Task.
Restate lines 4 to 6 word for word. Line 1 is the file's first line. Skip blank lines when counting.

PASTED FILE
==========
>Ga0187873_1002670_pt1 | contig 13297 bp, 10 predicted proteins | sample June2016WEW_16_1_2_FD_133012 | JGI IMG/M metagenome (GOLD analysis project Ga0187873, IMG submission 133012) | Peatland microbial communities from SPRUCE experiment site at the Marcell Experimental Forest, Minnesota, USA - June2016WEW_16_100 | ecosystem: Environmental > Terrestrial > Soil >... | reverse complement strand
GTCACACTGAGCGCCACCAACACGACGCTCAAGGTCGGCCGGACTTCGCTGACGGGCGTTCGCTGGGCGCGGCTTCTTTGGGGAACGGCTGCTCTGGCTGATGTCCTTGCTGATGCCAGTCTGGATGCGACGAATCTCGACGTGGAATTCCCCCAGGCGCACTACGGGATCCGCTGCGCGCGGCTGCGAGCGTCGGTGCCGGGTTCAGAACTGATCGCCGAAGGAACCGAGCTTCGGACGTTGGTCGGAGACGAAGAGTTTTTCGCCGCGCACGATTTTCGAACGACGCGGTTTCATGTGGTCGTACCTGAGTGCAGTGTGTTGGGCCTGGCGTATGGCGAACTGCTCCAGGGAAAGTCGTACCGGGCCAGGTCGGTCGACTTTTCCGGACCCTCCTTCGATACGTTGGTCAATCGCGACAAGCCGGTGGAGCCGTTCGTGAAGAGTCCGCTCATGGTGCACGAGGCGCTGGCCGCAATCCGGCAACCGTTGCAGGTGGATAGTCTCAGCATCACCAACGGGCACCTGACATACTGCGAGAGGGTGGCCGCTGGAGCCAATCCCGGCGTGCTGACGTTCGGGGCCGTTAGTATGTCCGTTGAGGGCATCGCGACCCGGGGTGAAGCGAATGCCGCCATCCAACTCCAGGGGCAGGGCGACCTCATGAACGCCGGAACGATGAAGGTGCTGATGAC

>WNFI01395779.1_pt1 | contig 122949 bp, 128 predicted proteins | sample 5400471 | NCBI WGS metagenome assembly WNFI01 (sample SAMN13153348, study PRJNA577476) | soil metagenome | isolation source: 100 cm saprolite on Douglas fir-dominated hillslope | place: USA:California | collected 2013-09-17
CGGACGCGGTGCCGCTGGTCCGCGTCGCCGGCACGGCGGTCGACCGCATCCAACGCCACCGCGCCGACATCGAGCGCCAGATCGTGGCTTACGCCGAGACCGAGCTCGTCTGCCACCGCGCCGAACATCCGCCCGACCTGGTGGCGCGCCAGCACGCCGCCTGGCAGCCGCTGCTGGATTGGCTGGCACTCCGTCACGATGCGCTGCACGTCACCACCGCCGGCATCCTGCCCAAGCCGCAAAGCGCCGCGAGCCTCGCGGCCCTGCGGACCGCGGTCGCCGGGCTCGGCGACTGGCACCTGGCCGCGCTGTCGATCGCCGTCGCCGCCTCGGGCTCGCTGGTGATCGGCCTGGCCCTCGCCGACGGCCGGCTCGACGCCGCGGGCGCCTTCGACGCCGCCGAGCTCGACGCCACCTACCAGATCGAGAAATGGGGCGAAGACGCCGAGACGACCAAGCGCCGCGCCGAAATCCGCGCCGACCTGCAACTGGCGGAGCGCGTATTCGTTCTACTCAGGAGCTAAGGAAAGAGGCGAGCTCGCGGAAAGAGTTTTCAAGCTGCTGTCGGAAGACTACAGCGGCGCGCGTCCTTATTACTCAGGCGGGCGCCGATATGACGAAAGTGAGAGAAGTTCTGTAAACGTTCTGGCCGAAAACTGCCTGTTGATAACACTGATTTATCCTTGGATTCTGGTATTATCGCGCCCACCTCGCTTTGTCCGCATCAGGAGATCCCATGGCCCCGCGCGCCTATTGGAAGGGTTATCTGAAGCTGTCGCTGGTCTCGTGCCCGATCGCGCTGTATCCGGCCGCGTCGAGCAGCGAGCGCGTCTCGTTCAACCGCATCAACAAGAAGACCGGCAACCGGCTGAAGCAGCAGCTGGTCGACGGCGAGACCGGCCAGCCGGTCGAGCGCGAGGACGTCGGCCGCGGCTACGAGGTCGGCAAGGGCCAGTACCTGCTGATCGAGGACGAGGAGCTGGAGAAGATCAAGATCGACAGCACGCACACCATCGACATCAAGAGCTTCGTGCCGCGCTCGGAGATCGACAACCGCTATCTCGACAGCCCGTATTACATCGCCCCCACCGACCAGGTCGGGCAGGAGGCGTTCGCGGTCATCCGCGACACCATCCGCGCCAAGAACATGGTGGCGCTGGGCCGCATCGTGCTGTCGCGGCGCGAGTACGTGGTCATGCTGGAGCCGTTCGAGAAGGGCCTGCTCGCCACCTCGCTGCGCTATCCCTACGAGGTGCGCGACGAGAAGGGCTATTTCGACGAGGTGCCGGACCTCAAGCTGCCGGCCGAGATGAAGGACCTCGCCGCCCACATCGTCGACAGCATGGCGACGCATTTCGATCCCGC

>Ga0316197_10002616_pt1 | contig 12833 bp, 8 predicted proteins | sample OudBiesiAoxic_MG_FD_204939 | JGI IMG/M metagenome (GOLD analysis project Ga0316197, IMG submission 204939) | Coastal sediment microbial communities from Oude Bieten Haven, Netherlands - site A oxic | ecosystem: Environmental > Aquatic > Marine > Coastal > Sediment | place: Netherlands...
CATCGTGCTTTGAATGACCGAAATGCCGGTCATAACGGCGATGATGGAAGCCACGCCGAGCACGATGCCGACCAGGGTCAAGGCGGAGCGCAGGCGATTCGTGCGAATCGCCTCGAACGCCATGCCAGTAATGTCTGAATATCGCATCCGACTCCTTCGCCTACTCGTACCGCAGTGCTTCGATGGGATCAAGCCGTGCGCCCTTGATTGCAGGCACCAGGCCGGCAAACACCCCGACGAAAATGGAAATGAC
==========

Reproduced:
CGGACGCGGTGCCGCTGGTCCGCGTCGCCGGCACGGCGGTCGACCGCATCCAACGCCACCGCGCCGACATCGAGCGCCAGATCGTGGCTTACGCCGAGACCGAGCTCGTCTGCCACCGCGCCGAACATCCGCCCGACCTGGTGGCGCGCCAGCACGCCGCCTGGCAGCCGCTGCTGGATTGGCTGGCACTCCGTCACGATGCGCTGCACGTCACCACCGCCGGCATCCTGCCCAAGCCGCAAAGCGCCGCGAGCCTCGCGGCCCTGCGGACCGCGGTCGCCGGGCTCGGCGACTGGCACCTGGCCGCGCTGTCGATCGCCGTCGCCGCCTCGGGCTCGCTGGTGATCGGCCTGGCCCTCGCCGACGGCCGGCTCGACGCCGCGGGCGCCTTCGACGCCGCCGAGCTCGACGCCACCTACCAGATCGAGAAATGGGGCGAAGACGCCGAGACGACCAAGCGCCGCGCCGAAATCCGCGCCGACCTGCAACTGGCGGAGCGCGTATTCGTTCTACTCAGGAGCTAAGGAAAGAGGCGAGCTCGCGGAAAGAGTTTTCAAGCTGCTGTCGGAAGACTACAGCGGCGCGCGTCCTTATTACTCAGGCGGGCGCCGATATGACGAAAGTGAGAGAAGTTCTGTAAACGTTCTGGCCGAAAACTGCCTGTTGATAACACTGATTTATCCTTGGATTCTGGTATTATCGCGCCCACCTCGCTTTGTCCGCATCAGGAGATCCCATGGCCCCGCGCGCCTATTGGAAGGGTTATCTGAAGCTGTCGCTGGTCTCGTGCCCGATCGCGCTGTATCCGGCCGCGTCGAGCAGCGAGCGCGTCTCGTTCAACCGCATCAACAAGAAGACCGGCAACCGGCTGAAGCAGCAGCTGGTCGACGGCGAGACCGGCCAGCCGGTCGAGCGCGAGGACGTCGGCCGCGGCTACGAGGTCGGCAAGGGCCAGTACCTGCTGATCGAGGACGAGGAGCTGGAGAAGATCAAGATCGACAGCACGCACACCATCGACATCAAGAGCTTCGTGCCGCGCTCGGAGATCGACAACCGCTATCTCGACAGCCCGTATTACATCGCCCCCACCGACCAGGTCGGGCAGGAGGCGTTCGCGGTCATCCGCGACACCATCCGCGCCAAGAACATGGTGGCGCTGGGCCGCATCGTGCTGTCGCGGCGCGAGTACGTGGTCATGCTGGAGCCGTTCGAGAAGGGCCTGCTCGCCACCTCGCTGCGCTATCCCTACGAGGTGCGCGACGAGAAGGGCTATTTCGACGAGGTGCCGGACCTCAAGCTGCCGGCCGAGATGAAGGACCTCGCCGCCCACATCGTCGACAGCATGGCGACGCATTTCGATCCCGC

>Ga0316197_10002616_pt1 | contig 12833 bp, 8 predicted proteins | sample OudBiesiAoxic_MG_FD_204939 | JGI IMG/M metagenome (GOLD analysis project Ga0316197, IMG submission 204939) | Coastal sediment microbial communities from Oude Bieten Haven, Netherlands - site A oxic | ecosystem: Environmental > Aquatic > Marine > Coastal > Sediment | place: Netherlands...
CATCGTGCTTTGAATGACCGAAATGCCGGTCATAACGGCGATGATGGAAGCCACGCCGAGCACGATGCCGACCAGGGTCAAGGCGGAGCGCAGGCGATTCGTGCGAATCGCCTCGAACGCCATGCCAGTAATGTCTGAATATCGCATCCGACTCCTTCGCCTACTCGTACCGCAGTGCTTCGATGGGATCAAGCCGTGCGCCCTTGATTGCAGGCACCAGGCCGGCAAACACCCCGACGAAAATGGAAATGAC